So, the Fed and the ECB are now both taking dodgy mortgage debt as collateral against loans. One wonders how closely these deposits will be checked for value or will the western banks end up in the same boat as the Japanese financial institutions from the early nineties sitting with huge unrealised losses on 20-30 year loans being slowly amortised away. This scenario sounds fine until dealers remember that Japanese institutions could not borrow at market rates for many years as banks refused to increase credit lines. Where European and Americanís had access to funds at sub-Libor rates the likes of Nomura, Mitsubishi and Diawa had to pay Libor plus 150bpís and more.
This move shows up in sharp relief the inactivity of the Bank of England last autumn when they refused to accept good quality Northern Rock mortgage collateral. The lemming like following of the Fed shows how ineffective our central bank has become when coming up with original solutions to problems. With one of the rotting planks of financial stability being propped up one wonders if this will really make much difference or will another worm invested scenario rear its head. The last injection of liquidity did nothing to ease the credit crunch as financial institutions merely used the government largesse to bolster their own weak lending book and still refused to unlock the freeze on lines to other borrowers (as was shown with Carlyle and Pelaton over the last week or so). It remains to be seen whether this latest pool of easy money will be any different.
The problem for the central banks is that they (and to be honest, every single person in the capitalist society) cannot afford a single one of the major lenders to drop a brick. All the lenders are so intertwined with long term lending deals that if one goes then many may follow. Once Northern Rock got into difficulties the government was forced to act because otherwise all of Northern Rockís mortgages would have had to be repaid or sold off en-bloc to another lender. At that time nobody had the spare £100bn odd available on their balance sheets to take it on (even at fire sale prices). This, in an extreme scenario, could have lead to ten of thousands of houses being put on the auction block as mortgages were called in.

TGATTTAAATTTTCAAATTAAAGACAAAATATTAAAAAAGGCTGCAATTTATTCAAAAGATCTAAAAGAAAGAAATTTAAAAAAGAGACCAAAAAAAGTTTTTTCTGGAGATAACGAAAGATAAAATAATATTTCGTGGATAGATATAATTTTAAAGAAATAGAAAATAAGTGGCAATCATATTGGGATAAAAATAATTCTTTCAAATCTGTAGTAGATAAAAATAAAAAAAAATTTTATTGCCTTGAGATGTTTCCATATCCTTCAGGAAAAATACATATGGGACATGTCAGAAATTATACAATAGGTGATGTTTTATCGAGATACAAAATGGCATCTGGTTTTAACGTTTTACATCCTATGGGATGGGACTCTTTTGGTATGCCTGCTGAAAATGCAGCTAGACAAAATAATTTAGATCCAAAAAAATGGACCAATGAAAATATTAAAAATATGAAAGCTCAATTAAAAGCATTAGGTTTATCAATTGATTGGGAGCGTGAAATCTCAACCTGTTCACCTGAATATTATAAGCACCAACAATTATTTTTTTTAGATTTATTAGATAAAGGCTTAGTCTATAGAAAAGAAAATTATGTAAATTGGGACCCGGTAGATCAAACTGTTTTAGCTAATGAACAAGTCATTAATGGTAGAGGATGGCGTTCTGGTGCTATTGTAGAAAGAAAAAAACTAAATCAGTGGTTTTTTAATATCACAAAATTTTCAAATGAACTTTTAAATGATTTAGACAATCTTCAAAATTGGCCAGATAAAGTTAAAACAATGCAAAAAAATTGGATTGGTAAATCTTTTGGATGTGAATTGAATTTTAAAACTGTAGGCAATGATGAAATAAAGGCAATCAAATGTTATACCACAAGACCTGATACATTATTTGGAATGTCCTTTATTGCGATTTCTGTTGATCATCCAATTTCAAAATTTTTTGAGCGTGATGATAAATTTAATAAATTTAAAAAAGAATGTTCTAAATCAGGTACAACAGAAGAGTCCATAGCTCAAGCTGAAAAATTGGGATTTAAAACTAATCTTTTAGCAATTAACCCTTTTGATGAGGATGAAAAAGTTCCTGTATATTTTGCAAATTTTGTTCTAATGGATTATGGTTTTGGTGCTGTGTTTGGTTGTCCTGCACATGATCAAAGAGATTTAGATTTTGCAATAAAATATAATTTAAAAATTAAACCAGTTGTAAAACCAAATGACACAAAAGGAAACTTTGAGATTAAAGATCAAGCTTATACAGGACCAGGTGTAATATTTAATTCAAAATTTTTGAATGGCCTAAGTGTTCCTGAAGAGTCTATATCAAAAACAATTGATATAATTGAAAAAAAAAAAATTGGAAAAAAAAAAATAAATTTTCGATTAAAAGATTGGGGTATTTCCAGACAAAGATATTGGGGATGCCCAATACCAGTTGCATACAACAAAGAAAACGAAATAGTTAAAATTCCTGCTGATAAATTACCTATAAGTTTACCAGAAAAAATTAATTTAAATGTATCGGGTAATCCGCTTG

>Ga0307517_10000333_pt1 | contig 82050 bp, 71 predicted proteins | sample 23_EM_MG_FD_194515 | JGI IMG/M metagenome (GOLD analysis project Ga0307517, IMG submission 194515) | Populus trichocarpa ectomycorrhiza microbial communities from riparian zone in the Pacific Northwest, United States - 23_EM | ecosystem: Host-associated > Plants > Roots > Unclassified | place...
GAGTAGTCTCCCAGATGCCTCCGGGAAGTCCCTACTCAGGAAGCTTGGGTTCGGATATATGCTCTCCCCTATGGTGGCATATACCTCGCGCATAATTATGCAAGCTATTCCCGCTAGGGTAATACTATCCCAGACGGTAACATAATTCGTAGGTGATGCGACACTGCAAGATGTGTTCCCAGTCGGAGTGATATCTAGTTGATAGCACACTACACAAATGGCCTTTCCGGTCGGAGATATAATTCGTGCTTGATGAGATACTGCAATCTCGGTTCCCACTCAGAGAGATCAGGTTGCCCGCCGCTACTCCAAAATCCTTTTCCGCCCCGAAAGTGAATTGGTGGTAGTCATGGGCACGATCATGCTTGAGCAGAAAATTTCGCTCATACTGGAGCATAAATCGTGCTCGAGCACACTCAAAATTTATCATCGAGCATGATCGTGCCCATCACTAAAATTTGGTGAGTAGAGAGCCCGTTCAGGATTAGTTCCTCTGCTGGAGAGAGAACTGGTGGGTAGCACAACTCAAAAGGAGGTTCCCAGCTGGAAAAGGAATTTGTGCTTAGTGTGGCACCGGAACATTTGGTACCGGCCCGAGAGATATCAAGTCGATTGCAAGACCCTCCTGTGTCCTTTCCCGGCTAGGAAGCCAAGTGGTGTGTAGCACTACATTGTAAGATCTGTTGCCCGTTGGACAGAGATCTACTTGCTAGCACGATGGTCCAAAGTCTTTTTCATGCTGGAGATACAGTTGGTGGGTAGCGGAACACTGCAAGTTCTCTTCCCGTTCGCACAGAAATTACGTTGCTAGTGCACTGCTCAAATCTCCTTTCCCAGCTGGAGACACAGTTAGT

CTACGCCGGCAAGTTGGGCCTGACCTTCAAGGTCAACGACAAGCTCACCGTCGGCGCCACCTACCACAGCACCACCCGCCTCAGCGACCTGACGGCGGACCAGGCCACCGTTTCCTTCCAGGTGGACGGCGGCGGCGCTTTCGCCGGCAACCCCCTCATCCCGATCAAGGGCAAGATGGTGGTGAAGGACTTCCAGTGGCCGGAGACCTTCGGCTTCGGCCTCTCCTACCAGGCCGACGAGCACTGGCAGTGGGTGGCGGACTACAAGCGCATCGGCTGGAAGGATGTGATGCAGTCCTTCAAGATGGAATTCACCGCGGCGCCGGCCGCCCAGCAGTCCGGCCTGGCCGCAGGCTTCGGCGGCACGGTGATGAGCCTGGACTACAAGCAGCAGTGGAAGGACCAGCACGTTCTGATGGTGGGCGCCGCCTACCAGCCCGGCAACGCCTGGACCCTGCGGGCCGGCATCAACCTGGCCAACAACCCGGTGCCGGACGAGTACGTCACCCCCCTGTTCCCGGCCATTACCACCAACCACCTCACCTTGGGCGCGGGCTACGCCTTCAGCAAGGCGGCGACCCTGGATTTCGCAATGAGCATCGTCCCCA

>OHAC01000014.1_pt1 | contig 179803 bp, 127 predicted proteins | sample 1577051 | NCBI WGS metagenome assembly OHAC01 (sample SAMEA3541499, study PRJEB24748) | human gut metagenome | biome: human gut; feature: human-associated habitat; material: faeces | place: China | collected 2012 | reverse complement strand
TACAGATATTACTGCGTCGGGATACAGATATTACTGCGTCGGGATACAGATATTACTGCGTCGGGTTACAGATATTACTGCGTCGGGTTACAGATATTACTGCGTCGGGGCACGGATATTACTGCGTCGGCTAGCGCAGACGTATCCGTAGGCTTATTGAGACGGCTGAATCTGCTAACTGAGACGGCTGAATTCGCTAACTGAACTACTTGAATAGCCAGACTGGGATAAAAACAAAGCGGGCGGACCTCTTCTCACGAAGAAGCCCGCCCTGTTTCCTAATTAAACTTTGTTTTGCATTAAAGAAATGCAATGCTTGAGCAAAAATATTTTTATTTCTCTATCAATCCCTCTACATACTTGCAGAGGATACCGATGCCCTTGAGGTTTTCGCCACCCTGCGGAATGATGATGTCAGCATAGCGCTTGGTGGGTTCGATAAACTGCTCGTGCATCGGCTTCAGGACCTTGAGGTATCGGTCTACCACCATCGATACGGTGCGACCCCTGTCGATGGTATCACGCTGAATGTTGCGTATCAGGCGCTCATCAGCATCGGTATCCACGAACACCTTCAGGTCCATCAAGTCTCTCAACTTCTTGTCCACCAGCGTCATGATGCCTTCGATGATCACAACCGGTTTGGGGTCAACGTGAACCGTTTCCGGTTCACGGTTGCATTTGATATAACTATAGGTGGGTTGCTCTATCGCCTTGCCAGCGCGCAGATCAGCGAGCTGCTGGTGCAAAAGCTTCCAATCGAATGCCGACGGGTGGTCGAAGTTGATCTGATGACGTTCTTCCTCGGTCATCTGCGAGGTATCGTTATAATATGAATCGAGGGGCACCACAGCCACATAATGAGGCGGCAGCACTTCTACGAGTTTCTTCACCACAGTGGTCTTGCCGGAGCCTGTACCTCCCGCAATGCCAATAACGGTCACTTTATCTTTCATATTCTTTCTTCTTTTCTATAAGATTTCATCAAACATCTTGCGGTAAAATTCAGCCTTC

As the Japanese discovered, having virtually zero interest rates does not mean that your economy will necessarily grow if your financial institutions are so crippled that they are unable to lend aggressively. The country has been in a disinflationary environment for some 18 years which is the fear stalking the corridors of Wall Street and Washington. The Bank of Japan debt levels make the US deficit appear very small potatoes indeed. Their experience of what happens when the central banks start to have to prop up the banks in this fashion will create the fear that the Fedís initial $200bn is just the start of something very nasty indeed.
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'Finance Lesson from Japan' edited by SD, updated 12-Mar-08
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